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Digital Elevation Models (DEMs)

Digital Elevation Models (DEMs)

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Digital Elevation Models (DEMs)

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  1. Statistical Analysis of Elevation Variances of Cells of Physiographic Features Extracted from Digital Elevation Models: A Multiscale Approach

  2. Digital Elevation Models (DEMs) The Global Digital Elevation Model (GTOPO30) of Great Basin • Location: latitude 38 15’ to 42 N, longitude 118 30’ to 115 30’ W • Grid size: 925 m • Elevation range: 1,005 – 3,651 m (rescaled to the interval of 0 to 255 - the brightest pixel has the highest elevation)

  3. Digital Elevation Models (DEMs) • One of the primaries issues in dealing with DEMs are uncertainties caused by: • Data errors: • Data capture errors: • Cloud or forest cover • Instable remote sensing equipment • Atmospheric refraction • Analysis and visualization errors: • Interpolation procedures • The limited horizontal and vertical resolution of terrain models • Scale • Spatial resolution • Spatial extent • Lack of standardization • These factors lead to uncertainties in the extracted landforms and features

  4. Generation of MultiscaleDEMs Multiscale DEMs generated using the lifting scheme, using scales of 1 to 20 Scale: 1 Scale: 3 Scale: 5 Scale: 10 Scale: 15 Scale: 20

  5. Generation of MultiscaleDEMs Multiscale DEMs generated using the lifting scheme, using scales of 1 to 20 Scale: 3 Scale: 1 Scale: 5 Scale: 20 Scale: 15 Scale: 10

  6. Mountains Extracted from the Generated MultiscaleDEMs Scale: 1 Scale: 3 Scale: 5 Scale: 10 Scale: 15 Scale: 20

  7. Physiographic Features Extracted from of the DEM • Segmentation of the terrain of the DEM of Great Basin into the predominant physiographic features; mountains, basins and piedmont slopes

  8. Physiographic Features Extracted from of the DEM Mountains Basins Piedmont slopes

  9. Physiographic Features Extracted from the Generated Multiscale DEMs Basins Scale: 5 Scale: 3 Scale: 1 Scale: 20 Scale: 15 Scale: 10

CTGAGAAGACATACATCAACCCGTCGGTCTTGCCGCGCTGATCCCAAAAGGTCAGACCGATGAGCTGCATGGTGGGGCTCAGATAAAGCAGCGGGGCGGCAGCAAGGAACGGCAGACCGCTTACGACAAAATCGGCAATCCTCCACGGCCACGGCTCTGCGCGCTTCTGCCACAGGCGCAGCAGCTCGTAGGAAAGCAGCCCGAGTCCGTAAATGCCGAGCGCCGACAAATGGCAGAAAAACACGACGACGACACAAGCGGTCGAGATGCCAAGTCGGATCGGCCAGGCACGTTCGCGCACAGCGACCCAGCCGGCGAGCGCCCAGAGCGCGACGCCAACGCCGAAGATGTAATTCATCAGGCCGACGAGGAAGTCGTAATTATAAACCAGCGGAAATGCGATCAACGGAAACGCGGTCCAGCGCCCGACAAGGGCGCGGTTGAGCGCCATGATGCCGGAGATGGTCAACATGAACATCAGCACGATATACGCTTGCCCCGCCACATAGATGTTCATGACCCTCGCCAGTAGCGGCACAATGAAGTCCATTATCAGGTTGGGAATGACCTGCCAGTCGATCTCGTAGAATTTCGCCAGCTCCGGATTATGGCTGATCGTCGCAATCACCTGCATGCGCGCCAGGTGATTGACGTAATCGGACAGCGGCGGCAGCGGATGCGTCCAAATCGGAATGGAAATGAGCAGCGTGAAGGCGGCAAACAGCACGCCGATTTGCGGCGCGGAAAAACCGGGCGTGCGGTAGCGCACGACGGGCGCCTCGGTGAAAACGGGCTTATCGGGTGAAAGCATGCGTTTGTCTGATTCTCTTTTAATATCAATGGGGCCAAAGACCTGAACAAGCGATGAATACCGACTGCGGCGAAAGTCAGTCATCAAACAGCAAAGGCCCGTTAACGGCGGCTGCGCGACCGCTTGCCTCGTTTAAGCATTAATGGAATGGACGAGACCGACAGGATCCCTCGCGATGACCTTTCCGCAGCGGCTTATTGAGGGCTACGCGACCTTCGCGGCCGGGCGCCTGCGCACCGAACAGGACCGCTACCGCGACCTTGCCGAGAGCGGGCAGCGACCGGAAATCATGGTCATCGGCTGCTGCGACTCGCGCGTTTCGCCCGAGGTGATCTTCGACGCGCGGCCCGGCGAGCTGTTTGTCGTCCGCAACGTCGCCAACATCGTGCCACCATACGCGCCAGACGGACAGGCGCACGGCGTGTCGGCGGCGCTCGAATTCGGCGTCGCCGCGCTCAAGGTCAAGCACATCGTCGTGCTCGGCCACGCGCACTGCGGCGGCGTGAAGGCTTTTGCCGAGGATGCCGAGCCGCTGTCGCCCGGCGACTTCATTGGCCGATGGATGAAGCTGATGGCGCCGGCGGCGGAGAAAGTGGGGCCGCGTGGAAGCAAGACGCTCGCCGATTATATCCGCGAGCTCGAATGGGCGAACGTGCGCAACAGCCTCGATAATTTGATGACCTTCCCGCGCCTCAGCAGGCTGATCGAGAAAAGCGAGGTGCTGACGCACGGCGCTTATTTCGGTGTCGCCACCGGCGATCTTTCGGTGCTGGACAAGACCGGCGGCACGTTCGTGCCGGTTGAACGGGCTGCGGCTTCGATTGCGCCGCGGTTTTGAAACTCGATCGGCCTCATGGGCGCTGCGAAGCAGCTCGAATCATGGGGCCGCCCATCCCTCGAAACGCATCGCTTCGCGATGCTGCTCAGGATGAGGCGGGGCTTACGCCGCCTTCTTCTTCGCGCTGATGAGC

10. Physiographic Features Extracted from the Generated Multiscale DEMs Piedmont slopes Scale: 5 Scale: 3 Scale: 1 Scale: 20 Scale: 15 Scale: 10

  11. Multiscale Analysis • A number of studies have been conducted on classification of various landforms extracted from multiscale DEMs, including: • Physiographic features (mountain, basin & piedmont slope) • Morphometric features (plane, channel, ridge, pass, peak & pit) • Hydrological features (drainage networks & catchments) • Beach landforms (foreshors, beach & foredune) • Soil properties (anthrosols, flovisols, cambisols & podzols) • However, not much attention has been provided on the effect of multiscaling on elevation variances.

  12. Objective • To conduct the statistical analysis of elevation variances of cells of physiographic features extracted from multiscaleDEMs. • The statistical parameters analysed are: • Measures of centrality and variability: mean & standard deviation • Measures of distribution shape: skewness & kurtosis • Measures of complexity: energy & entropy

  13. Statistical Parameters Analysed • The most common method to extract statistical parameters of an image is by employing the first order distribution P(b) of the intensities of the image. • DEMs are greyscale images with the intensity of each cell representing elevation at the corresponding location. • For each elevation b in the elevation range (bmin to bmax) of a region with area of M cells, P(b) is computed as follows: • where N(b) is the number of cells with elevation b.

  14. Statistical Parameters Analysed • Measures of Centrality and Variability • Mean SM provides the numerical average of the set of elevation values of the DEM, and indicates where the distribution of the elevations is centred. • Standard deviation SD: • Indicates the variability of the distribution from the mean. • It is often used as a measure of surface roughness, quantifying the vertical deviations of the surface from its best-fit plane, represented by the mean

  15. Statistical Parameters Analysed • Measures of Distribution Shape • SkewnessSS: • Characterises the degree of asymmetry of the elevation distribution around the mean. • A distribution that is symmetric about the mean has skewness of 0. • Values greater than 0 indicate skewness of distributions to the right of the mean, while values less than 0 indicate skewness to the left.

  16. Statistical Parameters Analysed • Measures of Distribution Shape • Kurtosis SK: • A measure the relative peakedness of a distribution relative to the normal distribution. • The kurtosis of a normal distribution is 0. • Distributions that are more outlier-prone than the normal distribution have kurtosis greater than 0, while lower outlier-prone distributions have kurtosis less than 0.

  17. Statistical Parameters Analysed • Measures of Complexity • Energy SN: • Provides a measure of repeated transitions in the distributions. • Energy is a measure of surface roughness, with a higher value indicating a higher rate of repeated transitions and hence, decreased surface roughness, and vice versa.